Setup for photographing hand guns

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Good photographs of guns should show details clearly so that inscriptions, numbers, proof marks, etc. can be read on the finished prints, assuming that they are clear on the specimen. The most important element in obtaining such photographs is proper illumination. The gun photographs in this book were taken under the illumination and other conditions given in the following paragraphs. Naturally, some of the detail of the photographs was lost in the process of reproduction, either in the engraving or the printing process.

A 4x5 Kodak Master View Camera provided with a Kodak Ektar coated lens, f-4.5 and 152 mm. focus, was used. The camera was mounted on a Bruneau pneumatic tripod which gives firm support. Panatomic-X cut films developed in glycin developer gave satisfying detail, contrast, and grain. The illumination was provided by the equipment shown in Fig. 95. The „light box" is 151/2 inches wide, 22 inches long, and 11 inches deep, and is placed on a stand 6 inches high. Near the bottom are five 15-watt G.E. white fluorescent tubes and the interior of the box is painted with aluminum paint. At the top of the box is a plate-glass cover upon which the gun is placed. Three inches below the plate glass is an opal glass, filling the whole cross section of the box. This diffuses the light to give an evenly lighted background. The box has a hinged door on one side for the replacement of tubes when required.

At each side of the box there is a 15-watt fluorescent lamp in a reflector and these are supported by telescoping tubes so that they can be moved up or down as desired. Lateral adjustment is also provided. The lamp reflectors are faced upwards so that no light passes directly from the light source to the object being photographed. Passing from the outer edge of one lamp housing to the outer edge of the other is a 40x16-inch curved reflector lined with glass-beaded screen material („Dalite"). The reflector has an elliptical 3X6-inch opening at the top to allow the light from the object to pass to the camera lens above. All of the light which reaches the object being photographed is reflected light, part coming from the tubes in the box and part from the tubes at the sides of the box. This arrangement gives a soft, even illumination, free from shadows and free from glare.

A scale is placed alongside the gun being photographed. It is important that this scale be placed at the proper height. If it is laid on the glass it will be farther from the lens than the axis of the barrel and an erroneous effect will be produced. Being farther from the lens,, the scale will naturally be reduced in size in the photograph. The accompanying photograph, Fig. 96, of two 6-inch scales, one laid on the plate glass and the other supported at a height of 11/16 inch above it, shows this parallax effect clearly. There is an apparent difference of 1/4 inch in the length of the two 6 inch scales. Naturally the less the distance between the camera lens and the object being photographed the greater the parallax effect will be. Obviously, to get proper dimensions the scale must be supported at a height coinciding with the axis of the barrel. When the exposure is made the diaphragm is set at f-32 to give the depth of focus necessary to bring out details.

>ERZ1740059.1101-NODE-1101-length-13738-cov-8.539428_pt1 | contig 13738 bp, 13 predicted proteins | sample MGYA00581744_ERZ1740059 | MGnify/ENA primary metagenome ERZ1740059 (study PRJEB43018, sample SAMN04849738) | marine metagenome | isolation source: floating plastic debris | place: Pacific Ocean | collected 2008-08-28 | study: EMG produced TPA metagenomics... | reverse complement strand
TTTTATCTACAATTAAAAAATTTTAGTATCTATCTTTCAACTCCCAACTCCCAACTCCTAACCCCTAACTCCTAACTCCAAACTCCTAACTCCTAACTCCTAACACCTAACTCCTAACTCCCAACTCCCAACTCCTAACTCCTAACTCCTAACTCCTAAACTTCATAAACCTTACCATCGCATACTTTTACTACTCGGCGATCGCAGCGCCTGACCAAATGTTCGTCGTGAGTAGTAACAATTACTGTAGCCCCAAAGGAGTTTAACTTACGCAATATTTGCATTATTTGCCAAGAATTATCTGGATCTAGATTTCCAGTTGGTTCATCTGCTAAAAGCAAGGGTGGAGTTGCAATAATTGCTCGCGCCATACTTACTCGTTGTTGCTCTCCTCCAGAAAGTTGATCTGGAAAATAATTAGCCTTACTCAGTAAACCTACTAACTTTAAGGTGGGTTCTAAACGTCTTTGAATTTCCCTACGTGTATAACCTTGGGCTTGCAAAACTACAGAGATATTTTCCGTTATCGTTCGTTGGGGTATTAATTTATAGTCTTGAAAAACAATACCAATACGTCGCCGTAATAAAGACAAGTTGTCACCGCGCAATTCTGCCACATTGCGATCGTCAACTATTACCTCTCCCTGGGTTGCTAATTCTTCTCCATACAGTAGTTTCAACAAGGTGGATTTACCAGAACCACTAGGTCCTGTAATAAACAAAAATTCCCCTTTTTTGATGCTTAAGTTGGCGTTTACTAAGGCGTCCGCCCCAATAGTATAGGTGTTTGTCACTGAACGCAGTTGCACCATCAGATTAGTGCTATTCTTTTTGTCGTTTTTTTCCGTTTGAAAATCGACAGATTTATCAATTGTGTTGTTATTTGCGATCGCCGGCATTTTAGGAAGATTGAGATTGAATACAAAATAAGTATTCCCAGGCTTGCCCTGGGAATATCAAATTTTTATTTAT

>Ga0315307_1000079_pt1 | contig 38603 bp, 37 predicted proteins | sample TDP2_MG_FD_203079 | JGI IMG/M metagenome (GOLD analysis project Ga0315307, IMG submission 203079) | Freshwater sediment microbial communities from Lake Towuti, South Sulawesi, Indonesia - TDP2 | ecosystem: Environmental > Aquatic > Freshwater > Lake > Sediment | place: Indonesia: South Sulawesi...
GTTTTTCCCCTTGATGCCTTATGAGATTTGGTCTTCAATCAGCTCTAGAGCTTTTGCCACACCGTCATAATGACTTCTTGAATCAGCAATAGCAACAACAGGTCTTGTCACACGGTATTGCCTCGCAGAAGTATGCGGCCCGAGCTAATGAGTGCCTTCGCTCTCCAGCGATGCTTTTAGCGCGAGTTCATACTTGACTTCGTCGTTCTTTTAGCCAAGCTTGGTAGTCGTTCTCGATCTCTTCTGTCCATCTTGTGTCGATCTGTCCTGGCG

It is desirable that both sides of each gun be photographed. Otherwise details that are important to the expert or the collector will be missed.

Frequently one has occasion to photograph a nickel-plated gun that shows rust spots. These can be eliminated to a considerable degree by careful dusting of the discolored surface with aluminum powder. Fig. 97 shows, for the purpose of illustration, an extreme case. Discolored spots on guns with blued finish can be greatly improved for photographing by rubbing with steel wool and rebluing the area with one of several rebluing preparations that are on the market. This should not be done on aluminum surfaces, of course.

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Knife Throwing Techniques of the Ninja

Knife Throwing Techniques of the Ninja

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